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Trying to set up a cronjob:

0 12 * * * /usr/bin/mysqldump --all-databases > /backups/mysql/`date "+%Y-%m-%d"`.sql

Getting error:

crontab: installing new crontab
"/tmp/crontab.fuly8s":2: bad day-of-month
errors in crontab file, can't install.
Do you want to retry the same edit?

I'm not sure where the error is, any suggestions?

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migrated from stackoverflow.com Dec 3 '12 at 15:38

This question came from our site for professional and enthusiast programmers.

    
I have no problems adding this line to my user’s crontab using crontab -e on current Debian Wheezy. – Claudius Dec 3 '12 at 15:53
up vote 1 down vote accepted

The error complains about line 2 of your crontab. In order to decide what the error is, we need to see this line, and preferably the complete crontab as shown in the editor.

Most likely, you removed a # somewhere which now causes a previous comment to be regarded as a cronjob specification.

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If you're adding a line to crontab you need a user field. For instance:

0 12 * * * root /usr/bin/mysqldump --all-databases > /backups/mysql/`date "+%Y-%m-%d"`.sql

Does that fix the problem?

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If the OP uses a user-specific crontab (usually edited using crontab -e), he must not use a user field. The fact that the crontab is installed hints at a user-specific one rather than /etc/crontab. – Claudius Dec 3 '12 at 15:50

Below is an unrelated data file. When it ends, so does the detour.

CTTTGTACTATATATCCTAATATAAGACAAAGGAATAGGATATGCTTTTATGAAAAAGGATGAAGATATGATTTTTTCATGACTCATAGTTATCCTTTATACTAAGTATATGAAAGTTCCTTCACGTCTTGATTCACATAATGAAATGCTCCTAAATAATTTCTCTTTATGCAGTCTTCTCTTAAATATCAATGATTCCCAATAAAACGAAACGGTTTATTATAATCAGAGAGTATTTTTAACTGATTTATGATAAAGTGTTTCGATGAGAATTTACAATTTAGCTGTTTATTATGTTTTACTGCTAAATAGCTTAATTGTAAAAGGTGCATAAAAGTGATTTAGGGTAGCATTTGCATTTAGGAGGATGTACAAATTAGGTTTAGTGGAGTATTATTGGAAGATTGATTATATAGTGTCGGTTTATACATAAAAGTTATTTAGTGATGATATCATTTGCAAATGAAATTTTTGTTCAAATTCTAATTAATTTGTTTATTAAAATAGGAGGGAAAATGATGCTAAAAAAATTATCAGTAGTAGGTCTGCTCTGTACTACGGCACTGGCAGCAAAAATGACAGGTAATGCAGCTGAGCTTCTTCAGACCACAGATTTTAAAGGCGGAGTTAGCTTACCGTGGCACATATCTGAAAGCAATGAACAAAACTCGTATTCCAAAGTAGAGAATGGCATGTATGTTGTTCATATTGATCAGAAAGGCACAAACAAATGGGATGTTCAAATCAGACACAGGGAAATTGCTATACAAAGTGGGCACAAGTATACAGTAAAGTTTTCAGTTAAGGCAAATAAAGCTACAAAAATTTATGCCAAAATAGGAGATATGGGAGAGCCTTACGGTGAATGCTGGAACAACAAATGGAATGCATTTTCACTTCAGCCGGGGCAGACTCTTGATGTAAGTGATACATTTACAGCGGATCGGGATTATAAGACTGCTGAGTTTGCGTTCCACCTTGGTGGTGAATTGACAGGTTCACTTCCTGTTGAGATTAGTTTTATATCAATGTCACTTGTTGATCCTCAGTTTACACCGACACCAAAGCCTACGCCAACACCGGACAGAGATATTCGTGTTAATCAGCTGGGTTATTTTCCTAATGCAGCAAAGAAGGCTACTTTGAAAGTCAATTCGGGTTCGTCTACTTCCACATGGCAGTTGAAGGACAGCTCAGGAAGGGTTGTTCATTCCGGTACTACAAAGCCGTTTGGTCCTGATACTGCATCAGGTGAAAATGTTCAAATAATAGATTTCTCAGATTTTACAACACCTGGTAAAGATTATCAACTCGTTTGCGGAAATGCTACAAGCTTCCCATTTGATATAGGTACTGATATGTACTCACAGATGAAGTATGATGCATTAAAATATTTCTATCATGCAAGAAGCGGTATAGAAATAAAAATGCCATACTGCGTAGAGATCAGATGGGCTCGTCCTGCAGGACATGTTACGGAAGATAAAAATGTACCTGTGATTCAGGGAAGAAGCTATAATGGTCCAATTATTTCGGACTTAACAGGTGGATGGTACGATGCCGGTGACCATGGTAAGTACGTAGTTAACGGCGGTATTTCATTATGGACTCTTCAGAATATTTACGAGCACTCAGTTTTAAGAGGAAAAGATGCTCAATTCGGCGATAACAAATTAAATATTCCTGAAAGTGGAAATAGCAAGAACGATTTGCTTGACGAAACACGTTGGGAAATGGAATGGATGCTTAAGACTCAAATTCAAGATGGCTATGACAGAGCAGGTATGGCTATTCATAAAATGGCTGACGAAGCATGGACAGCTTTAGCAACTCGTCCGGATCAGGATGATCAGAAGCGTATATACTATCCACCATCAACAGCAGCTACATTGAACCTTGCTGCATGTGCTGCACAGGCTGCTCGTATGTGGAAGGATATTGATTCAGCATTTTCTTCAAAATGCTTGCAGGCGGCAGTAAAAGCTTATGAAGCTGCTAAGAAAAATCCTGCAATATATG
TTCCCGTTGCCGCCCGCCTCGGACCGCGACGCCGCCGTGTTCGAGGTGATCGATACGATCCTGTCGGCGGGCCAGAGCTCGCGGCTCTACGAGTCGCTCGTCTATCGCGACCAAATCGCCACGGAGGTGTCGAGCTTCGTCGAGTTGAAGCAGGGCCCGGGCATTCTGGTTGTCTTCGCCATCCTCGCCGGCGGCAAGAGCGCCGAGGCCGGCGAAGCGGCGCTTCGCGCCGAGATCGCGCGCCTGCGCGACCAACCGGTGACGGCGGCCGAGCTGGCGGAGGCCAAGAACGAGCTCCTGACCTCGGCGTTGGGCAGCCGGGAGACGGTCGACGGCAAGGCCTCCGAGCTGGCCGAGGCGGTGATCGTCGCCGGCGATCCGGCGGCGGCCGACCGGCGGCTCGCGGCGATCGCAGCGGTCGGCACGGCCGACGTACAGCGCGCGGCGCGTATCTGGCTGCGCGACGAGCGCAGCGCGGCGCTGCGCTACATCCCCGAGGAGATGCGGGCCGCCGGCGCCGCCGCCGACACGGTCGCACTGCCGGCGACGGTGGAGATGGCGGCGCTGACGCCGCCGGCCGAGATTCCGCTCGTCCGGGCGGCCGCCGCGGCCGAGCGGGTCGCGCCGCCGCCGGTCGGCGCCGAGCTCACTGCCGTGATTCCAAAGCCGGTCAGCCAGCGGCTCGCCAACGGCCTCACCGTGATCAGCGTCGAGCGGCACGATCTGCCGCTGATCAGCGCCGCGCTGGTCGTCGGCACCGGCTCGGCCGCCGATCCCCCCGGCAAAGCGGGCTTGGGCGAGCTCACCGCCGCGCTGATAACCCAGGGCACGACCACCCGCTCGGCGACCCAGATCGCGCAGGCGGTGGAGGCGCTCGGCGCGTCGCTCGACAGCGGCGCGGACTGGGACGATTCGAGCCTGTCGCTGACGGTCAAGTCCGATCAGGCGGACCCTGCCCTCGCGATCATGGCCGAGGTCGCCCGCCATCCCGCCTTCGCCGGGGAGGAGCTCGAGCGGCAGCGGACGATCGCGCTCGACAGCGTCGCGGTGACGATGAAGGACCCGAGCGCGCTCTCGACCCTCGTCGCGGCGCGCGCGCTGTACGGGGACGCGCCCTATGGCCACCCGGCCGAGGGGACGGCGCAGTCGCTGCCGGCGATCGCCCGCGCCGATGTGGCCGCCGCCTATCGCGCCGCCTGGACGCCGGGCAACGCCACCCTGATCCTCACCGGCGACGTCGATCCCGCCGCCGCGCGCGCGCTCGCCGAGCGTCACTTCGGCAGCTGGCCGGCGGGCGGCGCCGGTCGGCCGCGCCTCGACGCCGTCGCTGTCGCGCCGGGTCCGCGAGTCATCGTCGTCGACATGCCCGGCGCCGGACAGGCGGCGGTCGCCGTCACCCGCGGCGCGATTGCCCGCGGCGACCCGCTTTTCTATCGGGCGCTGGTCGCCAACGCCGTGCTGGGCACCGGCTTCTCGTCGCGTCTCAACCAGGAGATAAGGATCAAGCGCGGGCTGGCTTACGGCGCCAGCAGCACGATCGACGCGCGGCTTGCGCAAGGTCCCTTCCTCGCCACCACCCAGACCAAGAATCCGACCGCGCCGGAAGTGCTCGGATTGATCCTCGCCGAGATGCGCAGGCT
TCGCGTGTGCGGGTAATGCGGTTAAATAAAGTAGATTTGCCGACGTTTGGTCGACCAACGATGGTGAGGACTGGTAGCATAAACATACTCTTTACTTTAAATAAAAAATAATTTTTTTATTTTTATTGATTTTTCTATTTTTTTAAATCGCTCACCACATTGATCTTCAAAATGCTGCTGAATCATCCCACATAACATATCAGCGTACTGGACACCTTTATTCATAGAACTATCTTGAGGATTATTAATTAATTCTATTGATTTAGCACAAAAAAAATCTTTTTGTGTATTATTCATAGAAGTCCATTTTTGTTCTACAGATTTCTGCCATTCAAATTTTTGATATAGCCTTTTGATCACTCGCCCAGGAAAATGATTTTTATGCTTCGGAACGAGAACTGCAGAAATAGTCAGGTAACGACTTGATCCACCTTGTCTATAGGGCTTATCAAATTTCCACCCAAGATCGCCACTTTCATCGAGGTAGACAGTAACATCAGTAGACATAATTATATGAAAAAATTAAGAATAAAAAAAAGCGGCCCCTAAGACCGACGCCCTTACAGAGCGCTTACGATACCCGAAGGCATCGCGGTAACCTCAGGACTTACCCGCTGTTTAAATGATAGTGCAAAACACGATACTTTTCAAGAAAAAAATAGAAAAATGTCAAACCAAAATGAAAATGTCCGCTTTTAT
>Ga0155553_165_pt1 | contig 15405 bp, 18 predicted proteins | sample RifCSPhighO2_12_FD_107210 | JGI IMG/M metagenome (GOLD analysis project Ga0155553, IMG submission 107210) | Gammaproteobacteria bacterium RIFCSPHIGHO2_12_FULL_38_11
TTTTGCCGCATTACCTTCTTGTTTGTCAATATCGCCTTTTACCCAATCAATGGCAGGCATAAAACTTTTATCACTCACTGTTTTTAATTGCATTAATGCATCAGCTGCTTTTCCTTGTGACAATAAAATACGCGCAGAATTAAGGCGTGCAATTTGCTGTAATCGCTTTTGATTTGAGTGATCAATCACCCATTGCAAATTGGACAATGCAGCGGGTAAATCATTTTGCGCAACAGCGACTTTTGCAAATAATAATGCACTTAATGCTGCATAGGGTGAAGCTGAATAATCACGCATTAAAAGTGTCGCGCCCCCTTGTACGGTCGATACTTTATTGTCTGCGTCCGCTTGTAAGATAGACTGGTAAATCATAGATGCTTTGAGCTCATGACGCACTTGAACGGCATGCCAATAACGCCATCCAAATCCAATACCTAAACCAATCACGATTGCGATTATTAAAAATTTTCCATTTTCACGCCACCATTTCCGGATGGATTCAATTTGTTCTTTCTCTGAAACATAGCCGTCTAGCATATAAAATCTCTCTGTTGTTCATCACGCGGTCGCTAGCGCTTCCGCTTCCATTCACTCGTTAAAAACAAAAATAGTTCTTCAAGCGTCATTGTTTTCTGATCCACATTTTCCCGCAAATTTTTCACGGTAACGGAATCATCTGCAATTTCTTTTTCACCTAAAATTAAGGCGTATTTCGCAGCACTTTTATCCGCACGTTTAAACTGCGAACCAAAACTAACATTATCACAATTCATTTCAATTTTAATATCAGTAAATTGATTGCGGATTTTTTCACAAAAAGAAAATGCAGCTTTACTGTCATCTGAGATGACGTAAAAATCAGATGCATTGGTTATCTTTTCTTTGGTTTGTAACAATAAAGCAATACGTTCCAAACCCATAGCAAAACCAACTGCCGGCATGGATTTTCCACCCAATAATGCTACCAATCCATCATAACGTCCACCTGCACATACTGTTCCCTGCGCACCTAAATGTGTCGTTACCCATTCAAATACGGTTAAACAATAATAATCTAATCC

@Claudius - Yep. The question doesn't specify how he's adding the cron job though (and it looks fine for a user-specific crontab) so I am assuming he's just editing /etc/crontab. – Benny Hill Dec 3 '12 at 15:56
    
But how would he edit /etc/crontab in a way that these messages are displayed? To my knowledge, changes to /etc/crontab take effect immediately and editing it does not occur via some temporary file in /tmp. – Claudius Dec 3 '12 at 15:58
    
Looks like it shoulud be alright...sorry I didn't provide more info earlier. It was edited from crontab -e....It accepted the new crontab now. I'll just have to wait and see if it executes properly today. Thanks for the help. – wiliam.orazi Dec 3 '12 at 16:39
    
@Claudius - it saves crontab to /tmp first to ensure the syntax is correct and there are no errors before replacing the file to the best of my knowledge. – wiliam.orazi Dec 3 '12 at 16:40

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